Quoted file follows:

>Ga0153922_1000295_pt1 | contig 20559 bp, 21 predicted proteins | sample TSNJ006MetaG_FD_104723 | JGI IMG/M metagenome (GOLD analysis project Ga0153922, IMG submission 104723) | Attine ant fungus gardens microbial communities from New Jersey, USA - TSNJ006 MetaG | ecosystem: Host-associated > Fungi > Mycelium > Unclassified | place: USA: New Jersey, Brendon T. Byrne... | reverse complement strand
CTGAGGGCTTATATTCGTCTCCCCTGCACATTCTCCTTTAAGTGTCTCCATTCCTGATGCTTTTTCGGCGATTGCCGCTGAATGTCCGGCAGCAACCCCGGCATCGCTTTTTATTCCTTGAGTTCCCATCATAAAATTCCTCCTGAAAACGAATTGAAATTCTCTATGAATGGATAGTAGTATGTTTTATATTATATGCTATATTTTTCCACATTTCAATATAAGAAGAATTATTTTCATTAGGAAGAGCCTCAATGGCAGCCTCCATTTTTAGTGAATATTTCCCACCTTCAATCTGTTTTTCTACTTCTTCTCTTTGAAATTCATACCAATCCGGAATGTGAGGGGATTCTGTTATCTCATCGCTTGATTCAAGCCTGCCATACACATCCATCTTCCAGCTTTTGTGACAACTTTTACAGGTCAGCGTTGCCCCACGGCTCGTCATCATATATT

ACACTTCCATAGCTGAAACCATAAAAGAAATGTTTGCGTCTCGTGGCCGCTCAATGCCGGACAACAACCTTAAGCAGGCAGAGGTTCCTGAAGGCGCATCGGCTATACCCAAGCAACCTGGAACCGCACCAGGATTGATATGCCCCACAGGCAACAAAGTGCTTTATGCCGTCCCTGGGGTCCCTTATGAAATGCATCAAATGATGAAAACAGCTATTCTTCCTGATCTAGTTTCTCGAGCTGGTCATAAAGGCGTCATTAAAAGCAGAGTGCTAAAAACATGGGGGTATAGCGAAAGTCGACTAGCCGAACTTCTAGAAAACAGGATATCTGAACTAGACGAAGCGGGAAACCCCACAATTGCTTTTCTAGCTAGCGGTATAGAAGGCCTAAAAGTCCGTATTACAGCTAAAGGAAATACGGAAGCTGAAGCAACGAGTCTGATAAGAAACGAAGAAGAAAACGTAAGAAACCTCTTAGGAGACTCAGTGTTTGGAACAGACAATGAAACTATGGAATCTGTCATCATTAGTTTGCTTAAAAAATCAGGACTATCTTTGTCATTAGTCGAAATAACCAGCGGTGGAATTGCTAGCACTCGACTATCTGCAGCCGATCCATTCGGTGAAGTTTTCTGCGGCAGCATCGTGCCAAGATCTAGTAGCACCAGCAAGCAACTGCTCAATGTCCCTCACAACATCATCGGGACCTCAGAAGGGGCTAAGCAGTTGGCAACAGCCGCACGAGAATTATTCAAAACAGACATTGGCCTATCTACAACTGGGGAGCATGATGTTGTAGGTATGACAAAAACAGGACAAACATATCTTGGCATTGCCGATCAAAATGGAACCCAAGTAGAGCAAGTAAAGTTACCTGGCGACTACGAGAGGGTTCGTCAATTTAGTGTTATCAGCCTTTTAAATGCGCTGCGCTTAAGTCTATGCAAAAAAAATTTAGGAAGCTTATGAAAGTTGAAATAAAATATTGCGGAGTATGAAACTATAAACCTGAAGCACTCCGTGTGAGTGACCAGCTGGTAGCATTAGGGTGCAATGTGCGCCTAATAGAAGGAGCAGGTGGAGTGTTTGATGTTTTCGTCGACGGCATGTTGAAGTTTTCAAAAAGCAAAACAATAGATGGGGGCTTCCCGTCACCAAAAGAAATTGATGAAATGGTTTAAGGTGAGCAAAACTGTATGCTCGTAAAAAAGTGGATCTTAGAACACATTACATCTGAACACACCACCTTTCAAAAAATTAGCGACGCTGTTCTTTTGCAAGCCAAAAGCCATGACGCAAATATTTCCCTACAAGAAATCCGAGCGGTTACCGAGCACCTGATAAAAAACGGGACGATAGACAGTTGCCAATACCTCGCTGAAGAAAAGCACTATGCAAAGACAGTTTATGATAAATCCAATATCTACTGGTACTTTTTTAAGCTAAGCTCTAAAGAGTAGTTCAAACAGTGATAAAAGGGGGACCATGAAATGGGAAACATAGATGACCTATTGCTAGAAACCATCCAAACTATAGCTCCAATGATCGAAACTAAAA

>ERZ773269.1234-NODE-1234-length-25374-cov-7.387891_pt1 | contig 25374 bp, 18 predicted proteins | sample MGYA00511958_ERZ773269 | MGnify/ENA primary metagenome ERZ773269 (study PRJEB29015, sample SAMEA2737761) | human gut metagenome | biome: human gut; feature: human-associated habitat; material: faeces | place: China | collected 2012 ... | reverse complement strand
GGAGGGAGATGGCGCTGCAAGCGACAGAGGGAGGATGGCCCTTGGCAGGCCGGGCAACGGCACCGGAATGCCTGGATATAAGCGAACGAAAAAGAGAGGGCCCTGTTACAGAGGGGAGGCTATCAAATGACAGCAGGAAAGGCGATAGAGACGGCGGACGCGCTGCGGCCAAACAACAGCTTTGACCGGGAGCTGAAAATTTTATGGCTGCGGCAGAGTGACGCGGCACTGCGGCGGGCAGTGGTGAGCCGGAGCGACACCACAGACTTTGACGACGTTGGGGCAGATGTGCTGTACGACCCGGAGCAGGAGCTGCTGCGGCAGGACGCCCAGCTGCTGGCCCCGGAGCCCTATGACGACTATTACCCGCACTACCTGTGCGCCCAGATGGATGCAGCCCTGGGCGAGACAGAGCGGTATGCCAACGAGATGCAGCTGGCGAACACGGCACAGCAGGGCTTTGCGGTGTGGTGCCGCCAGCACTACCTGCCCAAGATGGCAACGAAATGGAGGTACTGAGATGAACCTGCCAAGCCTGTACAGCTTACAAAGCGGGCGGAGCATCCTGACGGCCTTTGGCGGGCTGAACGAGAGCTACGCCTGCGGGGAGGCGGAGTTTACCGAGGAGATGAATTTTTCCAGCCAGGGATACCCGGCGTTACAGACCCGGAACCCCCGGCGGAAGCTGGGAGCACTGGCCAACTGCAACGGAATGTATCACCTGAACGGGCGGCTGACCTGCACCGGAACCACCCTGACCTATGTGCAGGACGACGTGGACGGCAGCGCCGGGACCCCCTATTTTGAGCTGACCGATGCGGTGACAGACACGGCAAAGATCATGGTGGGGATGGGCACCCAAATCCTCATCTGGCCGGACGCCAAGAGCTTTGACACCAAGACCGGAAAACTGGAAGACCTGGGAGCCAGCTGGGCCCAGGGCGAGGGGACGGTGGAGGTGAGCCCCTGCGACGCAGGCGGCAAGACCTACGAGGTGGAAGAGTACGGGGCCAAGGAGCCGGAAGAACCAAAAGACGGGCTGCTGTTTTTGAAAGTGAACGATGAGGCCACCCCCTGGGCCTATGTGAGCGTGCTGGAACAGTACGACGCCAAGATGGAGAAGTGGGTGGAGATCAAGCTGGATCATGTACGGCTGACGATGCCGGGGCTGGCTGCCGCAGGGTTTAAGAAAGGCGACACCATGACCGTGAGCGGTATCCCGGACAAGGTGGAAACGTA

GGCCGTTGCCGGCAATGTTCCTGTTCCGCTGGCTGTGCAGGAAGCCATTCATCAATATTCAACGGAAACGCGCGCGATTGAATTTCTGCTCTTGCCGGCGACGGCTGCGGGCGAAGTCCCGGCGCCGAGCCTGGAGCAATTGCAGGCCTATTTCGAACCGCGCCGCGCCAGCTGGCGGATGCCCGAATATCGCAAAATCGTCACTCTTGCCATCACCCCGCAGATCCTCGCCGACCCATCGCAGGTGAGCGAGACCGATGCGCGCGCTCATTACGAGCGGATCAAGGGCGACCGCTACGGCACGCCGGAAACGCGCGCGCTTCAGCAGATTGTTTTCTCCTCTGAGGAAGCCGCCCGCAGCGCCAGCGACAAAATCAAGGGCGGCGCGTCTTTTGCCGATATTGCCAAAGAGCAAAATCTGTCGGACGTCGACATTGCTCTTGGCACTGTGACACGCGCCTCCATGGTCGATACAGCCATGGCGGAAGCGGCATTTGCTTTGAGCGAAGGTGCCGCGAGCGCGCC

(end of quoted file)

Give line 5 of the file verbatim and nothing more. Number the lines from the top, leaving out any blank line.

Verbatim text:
GGAGGGAGATGGCGCTGCAAGCGACAGAGGGAGGATGGCCCTTGGCAGGCCGGGCAACGGCACCGGAATGCCTGGATATAAGCGAACGAAAAAGAGAGGGCCCTGTTACAGAGGGGAGGCTATCAAATGACAGCAGGAAAGGCGATAGAGACGGCGGACGCGCTGCGGCCAAACAACAGCTTTGACCGGGAGCTGAAAATTTTATGGCTGCGGCAGAGTGACGCGGCACTGCGGCGGGCAGTGGTGAGCCGGAGCGACACCACAGACTTTGACGACGTTGGGGCAGATGTGCTGTACGACCCGGAGCAGGAGCTGCTGCGGCAGGACGCCCAGCTGCTGGCCCCGGAGCCCTATGACGACTATTACCCGCACTACCTGTGCGCCCAGATGGATGCAGCCCTGGGCGAGACAGAGCGGTATGCCAACGAGATGCAGCTGGCGAACACGGCACAGCAGGGCTTTGCGGTGTGGTGCCGCCAGCACTACCTGCCCAAGATGGCAACGAAATGGAGGTACTGAGATGAACCTGCCAAGCCTGTACAGCTTACAAAGCGGGCGGAGCATCCTGACGGCCTTTGGCGGGCTGAACGAGAGCTACGCCTGCGGGGAGGCGGAGTTTACCGAGGAGATGAATTTTTCCAGCCAGGGATACCCGGCGTTACAGACCCGGAACCCCCGGCGGAAGCTGGGAGCACTGGCCAACTGCAACGGAATGTATCACCTGAACGGGCGGCTGACCTGCACCGGAACCACCCTGACCTATGTGCAGGACGACGTGGACGGCAGCGCCGGGACCCCCTATTTTGAGCTGACCGATGCGGTGACAGACACGGCAAAGATCATGGTGGGGATGGGCACCCAAATCCTCATCTGGCCGGACGCCAAGAGCTTTGACACCAAGACCGGAAAACTGGAAGACCTGGGAGCCAGCTGGGCCCAGGGCGAGGGGACGGTGGAGGTGAGCCCCTGCGACGCAGGCGGCAAGACCTACGAGGTGGAAGAGTACGGGGCCAAGGAGCCGGAAGAACCAAAAGACGGGCTGCTGTTTTTGAAAGTGAACGATGAGGCCACCCCCTGGGCCTATGTGAGCGTGCTGGAACAGTACGACGCCAAGATGGAGAAGTGGGTGGAGATCAAGCTGGATCATGTACGGCTGACGATGCCGGGGCTGGCTGCCGCAGGGTTTAAGAAAGGCGACACCATGACCGTGAGCGGTATCCCGGACAAGGTGGAAACGTA